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Phillies scouting director defends himself in the wake of the Ben Wetzler incident

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You’ll recall that the Phillies drew a ton of criticism over the winter when it was revealed that Ben Wetzler, the Oregon State pitcher who the Phillies selected in last year’s draft, was suspended for 11 games this season. The reason: his ultimately unsuccessful negotiation with the Phillies was handled by an advisor/agent and the Phillies ratted him out to the NCAA about it.

Now, on the eve of the 2014 draft, Marti Wolver, the Phillies’ scouting director, is defending himself and the organization, saying people got their facts wrong and he and the Phillies did everything by the book:

“Every year Major League Baseball sends out an email and asks specific questions about players that did not sign, who they were represented by, and people send it back in,” he said. “Then it’s up to the NCAA whether or not they want to pursue it. That’s what we did. We sent the information in and left it at that and then it went from there.

“The NCAA did the investigation, not the Philadelphia Phillies.”

He says that people all around baseball have told him he did the right thing and that the only thing he regrets is selecting a player who had no intention of signing.

And frankly, this smells like total b.s. If it’s par for the course for teams to say which unsigned players used agents and it’s par for the course for MLB to share that with the NCAA, why aren’t more players suspended like Wetzler was? Everyone uses agents or advisors despite NCAA’s stupid and counterproductive rule against it. Only Wetzler got nailed. I suspect because, contrary to what Wolver says, the Phillies did or said something out of the ordinary in this case.

He says that the Phillies aren’t going to be harmed in the draft as a result of last year’s Wetzler thing. I suppose we’ll see. But it strikes me that any college player who is selected by the Phillies would be very wary of negotiating with them given what happened last year.

Report: Astros remain in contact with the Athletics on Sonny Gray

OAKLAND, CA - AUGUST 06: Sonny Gray #54 of the Oakland Athletics pitches against the Chicago Cubs during the first inning at the Oakland Coliseum on August 6, 2016 in Oakland, California. (Photo by Jason O. Watson/Getty Images)
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The Astros remain in contact with the Athletics on starting pitcher Sonny Gray, Ken Rosenthal of FOX Sports reports. The Astros have added Charlie Morton this offseason, but the club has been trying to add a big-name starting pitcher to put at the top of the rotation behind Dallas Keuchel.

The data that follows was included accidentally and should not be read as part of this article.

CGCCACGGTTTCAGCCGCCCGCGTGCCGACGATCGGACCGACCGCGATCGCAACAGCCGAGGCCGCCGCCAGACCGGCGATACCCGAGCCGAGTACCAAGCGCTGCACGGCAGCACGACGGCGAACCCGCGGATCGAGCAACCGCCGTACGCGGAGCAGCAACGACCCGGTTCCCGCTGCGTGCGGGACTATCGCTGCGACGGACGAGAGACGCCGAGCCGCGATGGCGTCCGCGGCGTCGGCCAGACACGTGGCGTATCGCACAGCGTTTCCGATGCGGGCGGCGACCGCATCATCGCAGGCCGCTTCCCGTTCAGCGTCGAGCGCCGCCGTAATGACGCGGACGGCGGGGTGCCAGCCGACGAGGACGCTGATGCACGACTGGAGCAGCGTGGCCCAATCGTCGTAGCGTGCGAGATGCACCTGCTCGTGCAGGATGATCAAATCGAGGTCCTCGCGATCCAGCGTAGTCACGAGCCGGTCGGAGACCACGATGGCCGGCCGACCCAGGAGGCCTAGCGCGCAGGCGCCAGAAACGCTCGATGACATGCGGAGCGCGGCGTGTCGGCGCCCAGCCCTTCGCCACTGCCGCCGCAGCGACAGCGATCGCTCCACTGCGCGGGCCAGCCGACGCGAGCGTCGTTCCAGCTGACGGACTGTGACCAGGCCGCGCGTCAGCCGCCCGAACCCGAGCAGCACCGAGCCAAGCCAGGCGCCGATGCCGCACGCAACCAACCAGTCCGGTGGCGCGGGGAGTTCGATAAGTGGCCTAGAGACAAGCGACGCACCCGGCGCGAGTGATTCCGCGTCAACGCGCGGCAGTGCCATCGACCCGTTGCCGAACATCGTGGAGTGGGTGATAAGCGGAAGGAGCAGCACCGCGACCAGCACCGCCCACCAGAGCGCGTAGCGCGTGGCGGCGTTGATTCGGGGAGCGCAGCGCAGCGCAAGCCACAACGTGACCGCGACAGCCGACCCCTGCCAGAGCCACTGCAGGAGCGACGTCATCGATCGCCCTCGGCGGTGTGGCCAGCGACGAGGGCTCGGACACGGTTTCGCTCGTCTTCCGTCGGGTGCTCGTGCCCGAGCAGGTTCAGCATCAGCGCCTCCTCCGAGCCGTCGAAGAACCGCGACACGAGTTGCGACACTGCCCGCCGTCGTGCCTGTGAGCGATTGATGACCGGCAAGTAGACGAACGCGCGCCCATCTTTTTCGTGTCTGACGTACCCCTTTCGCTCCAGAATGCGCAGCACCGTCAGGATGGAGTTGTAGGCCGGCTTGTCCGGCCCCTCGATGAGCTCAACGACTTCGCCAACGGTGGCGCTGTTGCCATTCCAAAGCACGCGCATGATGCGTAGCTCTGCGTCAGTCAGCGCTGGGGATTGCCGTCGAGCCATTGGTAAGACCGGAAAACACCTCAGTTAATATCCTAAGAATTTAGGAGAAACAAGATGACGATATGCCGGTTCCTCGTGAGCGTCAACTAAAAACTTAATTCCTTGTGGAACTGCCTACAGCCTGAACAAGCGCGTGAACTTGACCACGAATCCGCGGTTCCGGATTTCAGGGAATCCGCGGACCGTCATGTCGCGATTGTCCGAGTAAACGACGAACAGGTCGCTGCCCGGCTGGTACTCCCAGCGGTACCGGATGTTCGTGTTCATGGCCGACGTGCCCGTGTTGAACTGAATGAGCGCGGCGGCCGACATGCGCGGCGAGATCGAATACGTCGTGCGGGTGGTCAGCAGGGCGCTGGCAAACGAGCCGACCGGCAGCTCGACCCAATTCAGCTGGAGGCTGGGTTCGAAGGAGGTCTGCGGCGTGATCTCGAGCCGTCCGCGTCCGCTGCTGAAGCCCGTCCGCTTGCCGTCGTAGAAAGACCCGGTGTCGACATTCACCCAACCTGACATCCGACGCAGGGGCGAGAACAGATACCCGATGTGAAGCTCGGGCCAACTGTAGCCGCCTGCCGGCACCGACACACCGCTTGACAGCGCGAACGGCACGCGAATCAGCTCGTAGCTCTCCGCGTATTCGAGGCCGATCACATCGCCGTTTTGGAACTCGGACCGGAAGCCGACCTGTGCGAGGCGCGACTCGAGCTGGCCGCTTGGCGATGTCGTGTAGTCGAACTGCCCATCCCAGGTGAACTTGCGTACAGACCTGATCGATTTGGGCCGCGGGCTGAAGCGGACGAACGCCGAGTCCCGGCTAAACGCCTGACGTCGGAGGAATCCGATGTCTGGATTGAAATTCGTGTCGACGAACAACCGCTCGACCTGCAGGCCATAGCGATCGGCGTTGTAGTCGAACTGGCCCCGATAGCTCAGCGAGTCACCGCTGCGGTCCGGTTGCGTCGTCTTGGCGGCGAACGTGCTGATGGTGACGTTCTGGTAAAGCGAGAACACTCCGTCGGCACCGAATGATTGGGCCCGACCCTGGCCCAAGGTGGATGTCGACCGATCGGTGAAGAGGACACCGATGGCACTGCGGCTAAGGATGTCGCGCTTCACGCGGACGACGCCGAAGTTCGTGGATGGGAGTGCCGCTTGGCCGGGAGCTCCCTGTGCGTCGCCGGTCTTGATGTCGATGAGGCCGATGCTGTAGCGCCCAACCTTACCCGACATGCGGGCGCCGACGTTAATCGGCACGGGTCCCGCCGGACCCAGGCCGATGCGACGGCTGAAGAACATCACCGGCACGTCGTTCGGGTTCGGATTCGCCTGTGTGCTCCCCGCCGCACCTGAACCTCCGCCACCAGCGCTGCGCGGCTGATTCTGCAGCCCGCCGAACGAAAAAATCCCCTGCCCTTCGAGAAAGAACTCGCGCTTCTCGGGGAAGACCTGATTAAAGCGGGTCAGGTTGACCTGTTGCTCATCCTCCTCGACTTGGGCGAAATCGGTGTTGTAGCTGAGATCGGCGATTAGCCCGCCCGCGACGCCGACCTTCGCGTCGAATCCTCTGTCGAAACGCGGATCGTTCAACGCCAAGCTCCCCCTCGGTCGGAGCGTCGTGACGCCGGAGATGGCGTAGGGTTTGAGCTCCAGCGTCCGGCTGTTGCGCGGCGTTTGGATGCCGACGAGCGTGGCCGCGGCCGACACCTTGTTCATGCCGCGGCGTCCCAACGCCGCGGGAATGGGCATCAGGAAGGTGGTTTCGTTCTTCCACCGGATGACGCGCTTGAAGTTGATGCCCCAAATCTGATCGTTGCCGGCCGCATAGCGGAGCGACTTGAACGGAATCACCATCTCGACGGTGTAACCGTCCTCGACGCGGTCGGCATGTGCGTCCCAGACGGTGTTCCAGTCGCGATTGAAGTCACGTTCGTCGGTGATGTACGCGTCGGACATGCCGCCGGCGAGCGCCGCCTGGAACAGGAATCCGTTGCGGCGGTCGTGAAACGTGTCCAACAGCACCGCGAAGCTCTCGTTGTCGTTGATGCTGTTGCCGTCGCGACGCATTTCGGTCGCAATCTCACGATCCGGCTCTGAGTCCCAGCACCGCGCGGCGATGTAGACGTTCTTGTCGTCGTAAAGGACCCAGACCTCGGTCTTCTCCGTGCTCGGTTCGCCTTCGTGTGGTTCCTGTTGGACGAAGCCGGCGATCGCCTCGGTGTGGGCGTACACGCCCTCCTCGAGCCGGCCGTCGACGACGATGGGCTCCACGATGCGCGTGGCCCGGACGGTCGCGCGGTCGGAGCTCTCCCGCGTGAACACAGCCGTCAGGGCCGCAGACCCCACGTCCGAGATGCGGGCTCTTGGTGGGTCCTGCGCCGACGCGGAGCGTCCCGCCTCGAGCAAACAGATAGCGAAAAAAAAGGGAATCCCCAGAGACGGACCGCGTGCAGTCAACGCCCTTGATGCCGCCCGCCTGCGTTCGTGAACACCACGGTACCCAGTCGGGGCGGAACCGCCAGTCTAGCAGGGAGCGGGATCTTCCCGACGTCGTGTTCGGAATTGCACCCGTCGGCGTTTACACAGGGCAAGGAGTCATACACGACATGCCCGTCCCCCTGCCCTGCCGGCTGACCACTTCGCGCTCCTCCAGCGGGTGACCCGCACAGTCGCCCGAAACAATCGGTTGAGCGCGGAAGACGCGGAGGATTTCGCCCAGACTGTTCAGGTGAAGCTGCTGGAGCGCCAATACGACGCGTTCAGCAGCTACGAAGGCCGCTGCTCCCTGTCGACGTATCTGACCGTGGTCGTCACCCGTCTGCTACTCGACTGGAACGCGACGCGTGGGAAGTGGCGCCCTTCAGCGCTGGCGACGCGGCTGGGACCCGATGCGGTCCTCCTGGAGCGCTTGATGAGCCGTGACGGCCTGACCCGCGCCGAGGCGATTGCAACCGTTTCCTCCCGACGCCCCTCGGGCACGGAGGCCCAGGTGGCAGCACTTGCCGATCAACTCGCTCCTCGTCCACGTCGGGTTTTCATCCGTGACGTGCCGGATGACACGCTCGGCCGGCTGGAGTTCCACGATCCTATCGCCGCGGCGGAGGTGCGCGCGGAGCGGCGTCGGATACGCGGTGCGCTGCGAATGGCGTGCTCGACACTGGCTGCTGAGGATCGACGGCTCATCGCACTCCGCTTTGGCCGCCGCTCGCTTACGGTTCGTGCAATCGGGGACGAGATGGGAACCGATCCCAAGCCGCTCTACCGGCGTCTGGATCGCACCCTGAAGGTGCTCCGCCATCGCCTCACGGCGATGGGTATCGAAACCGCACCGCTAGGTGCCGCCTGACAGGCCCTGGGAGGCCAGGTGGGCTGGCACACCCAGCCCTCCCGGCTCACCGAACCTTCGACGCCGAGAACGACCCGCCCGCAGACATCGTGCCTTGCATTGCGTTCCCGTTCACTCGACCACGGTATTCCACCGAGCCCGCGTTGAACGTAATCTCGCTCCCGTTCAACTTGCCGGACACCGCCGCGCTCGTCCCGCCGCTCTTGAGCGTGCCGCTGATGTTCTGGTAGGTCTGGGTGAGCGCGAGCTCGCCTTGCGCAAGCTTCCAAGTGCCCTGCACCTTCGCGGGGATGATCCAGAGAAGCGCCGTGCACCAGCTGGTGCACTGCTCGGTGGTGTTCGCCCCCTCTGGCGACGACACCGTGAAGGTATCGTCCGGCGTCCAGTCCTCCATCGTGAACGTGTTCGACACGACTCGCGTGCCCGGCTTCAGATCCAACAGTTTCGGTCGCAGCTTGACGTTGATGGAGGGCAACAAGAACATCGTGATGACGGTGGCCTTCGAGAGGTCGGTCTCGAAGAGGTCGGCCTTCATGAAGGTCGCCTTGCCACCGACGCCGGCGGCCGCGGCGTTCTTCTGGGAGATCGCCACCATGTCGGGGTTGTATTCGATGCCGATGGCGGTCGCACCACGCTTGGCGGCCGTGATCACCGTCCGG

Gray, 27, was limited to 22 starts in the 2016 season due to a forearm issue. His stats left a lot to be desired, as he finished with a 5-11 record, a 5.69 ERA, and a 94/42 K/BB ratio over 117 innings. Considering how Gray pitched in the previous three years, he’s a good bet to bounce back.

Gray is under team control through 2019, which is a big draw for the Astros. Needless to say, the Athletics would want a haul in terms of prospects. Gray will earn $3.575 million in 2017, having avoided arbitration in his first year of eligibility.

President Obama Welcomes the Cubs to the White House

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As we noted last week, The Chicago Cubs took the unusual step of not waiting until the summer after winning the World Series to make their customary White House visit to meet the president. They did it today, seeing President Obama a few short days before he leaves office.

Despite the fact that Obama is a White Sox fan, he met the Cubs with diplomacy and grace. It’s almost as if he’s been in that business for the past eight years. In return, he was given some gifts by the Cubs: Theo Epstein presented Obama with a No. 44 Cubs jersey, a tile from the center field scoreboard at Wrigley Field, and a lifetime pass to Wrigley as well.

Obama is staying in D.C. after he leaves office this week, hanging around so his daughter can finish high school in the same place she started. Even so, he’s likely going to be back to Chicago a good bit over the rest of his life, so he’ll likely be able to put the free pass to work. Assuming it comes with, like, six companion passes for his Secret Service detail.